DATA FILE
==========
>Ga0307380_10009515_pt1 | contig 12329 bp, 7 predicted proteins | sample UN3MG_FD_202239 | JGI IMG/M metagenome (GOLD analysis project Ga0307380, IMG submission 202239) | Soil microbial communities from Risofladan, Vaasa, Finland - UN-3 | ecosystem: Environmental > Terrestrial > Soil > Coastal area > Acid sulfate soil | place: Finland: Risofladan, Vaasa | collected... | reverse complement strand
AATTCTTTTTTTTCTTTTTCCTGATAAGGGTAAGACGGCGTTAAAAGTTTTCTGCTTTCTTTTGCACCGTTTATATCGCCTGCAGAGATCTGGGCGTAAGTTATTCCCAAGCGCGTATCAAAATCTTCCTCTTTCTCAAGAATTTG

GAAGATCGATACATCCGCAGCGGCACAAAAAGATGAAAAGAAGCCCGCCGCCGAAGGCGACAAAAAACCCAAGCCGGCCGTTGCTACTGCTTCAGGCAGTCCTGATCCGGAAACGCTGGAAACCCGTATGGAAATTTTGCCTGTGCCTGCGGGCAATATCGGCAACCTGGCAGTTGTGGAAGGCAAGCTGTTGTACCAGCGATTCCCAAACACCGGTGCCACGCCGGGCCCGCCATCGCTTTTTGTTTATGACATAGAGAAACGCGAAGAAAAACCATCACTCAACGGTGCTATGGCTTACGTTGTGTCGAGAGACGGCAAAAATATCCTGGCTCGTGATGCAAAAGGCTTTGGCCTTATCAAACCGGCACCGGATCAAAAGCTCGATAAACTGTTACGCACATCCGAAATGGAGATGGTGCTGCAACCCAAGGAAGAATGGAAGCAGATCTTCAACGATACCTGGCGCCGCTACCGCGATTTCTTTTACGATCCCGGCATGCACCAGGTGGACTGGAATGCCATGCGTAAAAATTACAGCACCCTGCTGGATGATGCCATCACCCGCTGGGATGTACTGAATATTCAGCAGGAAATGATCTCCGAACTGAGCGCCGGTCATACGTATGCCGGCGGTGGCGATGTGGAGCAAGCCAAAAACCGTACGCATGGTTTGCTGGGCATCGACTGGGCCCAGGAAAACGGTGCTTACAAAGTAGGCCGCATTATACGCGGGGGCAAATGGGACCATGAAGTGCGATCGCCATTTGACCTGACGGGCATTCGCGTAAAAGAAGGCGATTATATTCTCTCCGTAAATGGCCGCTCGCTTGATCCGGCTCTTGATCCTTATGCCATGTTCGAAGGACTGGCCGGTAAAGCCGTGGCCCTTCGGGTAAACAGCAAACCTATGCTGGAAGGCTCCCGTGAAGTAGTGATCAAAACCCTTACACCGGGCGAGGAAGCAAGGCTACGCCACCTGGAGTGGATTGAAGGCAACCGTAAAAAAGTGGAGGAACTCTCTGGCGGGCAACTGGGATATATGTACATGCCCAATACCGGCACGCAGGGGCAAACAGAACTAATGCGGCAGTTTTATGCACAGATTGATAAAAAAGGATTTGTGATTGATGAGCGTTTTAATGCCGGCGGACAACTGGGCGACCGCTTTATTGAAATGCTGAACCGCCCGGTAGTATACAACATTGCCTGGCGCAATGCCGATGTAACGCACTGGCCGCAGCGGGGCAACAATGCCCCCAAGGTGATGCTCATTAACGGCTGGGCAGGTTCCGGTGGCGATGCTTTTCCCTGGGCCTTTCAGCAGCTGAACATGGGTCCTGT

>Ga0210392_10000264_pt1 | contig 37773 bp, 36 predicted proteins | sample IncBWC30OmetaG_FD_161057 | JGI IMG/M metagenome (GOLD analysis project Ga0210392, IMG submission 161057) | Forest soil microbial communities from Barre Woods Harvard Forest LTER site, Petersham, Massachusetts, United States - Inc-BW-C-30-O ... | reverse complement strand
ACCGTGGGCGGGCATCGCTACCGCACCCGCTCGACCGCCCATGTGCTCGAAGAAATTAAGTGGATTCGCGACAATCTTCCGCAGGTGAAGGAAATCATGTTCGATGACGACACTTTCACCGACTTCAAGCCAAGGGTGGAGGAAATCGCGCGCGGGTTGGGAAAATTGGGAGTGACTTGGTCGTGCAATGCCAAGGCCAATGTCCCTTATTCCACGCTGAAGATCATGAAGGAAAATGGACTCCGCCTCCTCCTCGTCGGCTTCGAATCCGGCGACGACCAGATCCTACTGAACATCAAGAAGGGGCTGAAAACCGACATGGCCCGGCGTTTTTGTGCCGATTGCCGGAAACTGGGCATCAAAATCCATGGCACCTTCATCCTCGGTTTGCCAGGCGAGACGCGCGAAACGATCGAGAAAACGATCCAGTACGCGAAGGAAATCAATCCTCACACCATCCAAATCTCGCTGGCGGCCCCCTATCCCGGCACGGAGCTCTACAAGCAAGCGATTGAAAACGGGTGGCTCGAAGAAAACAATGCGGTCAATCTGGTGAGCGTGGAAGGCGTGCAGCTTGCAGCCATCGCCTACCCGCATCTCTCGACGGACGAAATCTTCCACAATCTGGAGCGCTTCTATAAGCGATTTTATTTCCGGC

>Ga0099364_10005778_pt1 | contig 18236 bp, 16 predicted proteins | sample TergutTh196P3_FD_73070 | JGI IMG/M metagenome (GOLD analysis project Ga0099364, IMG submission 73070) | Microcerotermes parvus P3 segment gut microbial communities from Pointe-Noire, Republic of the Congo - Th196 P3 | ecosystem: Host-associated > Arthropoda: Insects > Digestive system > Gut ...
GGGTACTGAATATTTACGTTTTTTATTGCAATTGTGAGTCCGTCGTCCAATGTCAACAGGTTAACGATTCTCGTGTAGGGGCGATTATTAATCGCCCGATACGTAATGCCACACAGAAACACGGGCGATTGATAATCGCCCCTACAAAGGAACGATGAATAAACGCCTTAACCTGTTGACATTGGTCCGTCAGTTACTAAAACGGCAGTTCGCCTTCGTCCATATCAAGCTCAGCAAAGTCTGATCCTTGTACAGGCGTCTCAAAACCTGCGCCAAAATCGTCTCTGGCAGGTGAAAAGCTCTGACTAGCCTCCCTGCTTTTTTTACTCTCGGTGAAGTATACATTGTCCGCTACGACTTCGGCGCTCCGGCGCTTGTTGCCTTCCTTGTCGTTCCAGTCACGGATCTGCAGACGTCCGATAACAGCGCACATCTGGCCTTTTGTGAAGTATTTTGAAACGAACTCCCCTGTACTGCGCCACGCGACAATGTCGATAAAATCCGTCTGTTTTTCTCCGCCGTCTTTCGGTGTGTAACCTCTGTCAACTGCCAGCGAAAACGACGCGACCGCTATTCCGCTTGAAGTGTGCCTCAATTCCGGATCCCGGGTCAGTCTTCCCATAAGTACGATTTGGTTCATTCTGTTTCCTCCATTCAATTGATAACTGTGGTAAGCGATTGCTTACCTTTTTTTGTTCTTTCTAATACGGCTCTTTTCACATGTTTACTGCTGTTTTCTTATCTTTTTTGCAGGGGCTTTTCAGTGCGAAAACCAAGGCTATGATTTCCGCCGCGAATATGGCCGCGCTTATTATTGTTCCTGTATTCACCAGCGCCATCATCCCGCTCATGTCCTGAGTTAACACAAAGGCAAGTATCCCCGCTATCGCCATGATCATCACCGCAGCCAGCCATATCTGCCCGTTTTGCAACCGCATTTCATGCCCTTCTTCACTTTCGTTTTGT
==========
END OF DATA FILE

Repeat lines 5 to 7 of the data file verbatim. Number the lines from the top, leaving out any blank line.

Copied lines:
ACCGTGGGCGGGCATCGCTACCGCACCCGCTCGACCGCCCATGTGCTCGAAGAAATTAAGTGGATTCGCGACAATCTTCCGCAGGTGAAGGAAATCATGTTCGATGACGACACTTTCACCGACTTCAAGCCAAGGGTGGAGGAAATCGCGCGCGGGTTGGGAAAATTGGGAGTGACTTGGTCGTGCAATGCCAAGGCCAATGTCCCTTATTCCACGCTGAAGATCATGAAGGAAAATGGACTCCGCCTCCTCCTCGTCGGCTTCGAATCCGGCGACGACCAGATCCTACTGAACATCAAGAAGGGGCTGAAAACCGACATGGCCCGGCGTTTTTGTGCCGATTGCCGGAAACTGGGCATCAAAATCCATGGCACCTTCATCCTCGGTTTGCCAGGCGAGACGCGCGAAACGATCGAGAAAACGATCCAGTACGCGAAGGAAATCAATCCTCACACCATCCAAATCTCGCTGGCGGCCCCCTATCCCGGCACGGAGCTCTACAAGCAAGCGATTGAAAACGGGTGGCTCGAAGAAAACAATGCGGTCAATCTGGTGAGCGTGGAAGGCGTGCAGCTTGCAGCCATCGCCTACCCGCATCTCTCGACGGACGAAATCTTCCACAATCTGGAGCGCTTCTATAAGCGATTTTATTTCCGGC

>Ga0099364_10005778_pt1 | contig 18236 bp, 16 predicted proteins | sample TergutTh196P3_FD_73070 | JGI IMG/M metagenome (GOLD analysis project Ga0099364, IMG submission 73070) | Microcerotermes parvus P3 segment gut microbial communities from Pointe-Noire, Republic of the Congo - Th196 P3 | ecosystem: Host-associated > Arthropoda: Insects > Digestive system > Gut ...
GGGTACTGAATATTTACGTTTTTTATTGCAATTGTGAGTCCGTCGTCCAATGTCAACAGGTTAACGATTCTCGTGTAGGGGCGATTATTAATCGCCCGATACGTAATGCCACACAGAAACACGGGCGATTGATAATCGCCCCTACAAAGGAACGATGAATAAACGCCTTAACCTGTTGACATTGGTCCGTCAGTTACTAAAACGGCAGTTCGCCTTCGTCCATATCAAGCTCAGCAAAGTCTGATCCTTGTACAGGCGTCTCAAAACCTGCGCCAAAATCGTCTCTGGCAGGTGAAAAGCTCTGACTAGCCTCCCTGCTTTTTTTACTCTCGGTGAAGTATACATTGTCCGCTACGACTTCGGCGCTCCGGCGCTTGTTGCCTTCCTTGTCGTTCCAGTCACGGATCTGCAGACGTCCGATAACAGCGCACATCTGGCCTTTTGTGAAGTATTTTGAAACGAACTCCCCTGTACTGCGCCACGCGACAATGTCGATAAAATCCGTCTGTTTTTCTCCGCCGTCTTTCGGTGTGTAACCTCTGTCAACTGCCAGCGAAAACGACGCGACCGCTATTCCGCTTGAAGTGTGCCTCAATTCCGGATCCCGGGTCAGTCTTCCCATAAGTACGATTTGGTTCATTCTGTTTCCTCCATTCAATTGATAACTGTGGTAAGCGATTGCTTACCTTTTTTTGTTCTTTCTAATACGGCTCTTTTCACATGTTTACTGCTGTTTTCTTATCTTTTTTGCAGGGGCTTTTCAGTGCGAAAACCAAGGCTATGATTTCCGCCGCGAATATGGCCGCGCTTATTATTGTTCCTGTATTCACCAGCGCCATCATCCCGCTCATGTCCTGAGTTAACACAAAGGCAAGTATCCCCGCTATCGCCATGATCATCACCGCAGCCAGCCATATCTGCCCGTTTTGCAACCGCATTTCATGCCCTTCTTCACTTTCGTTTTGT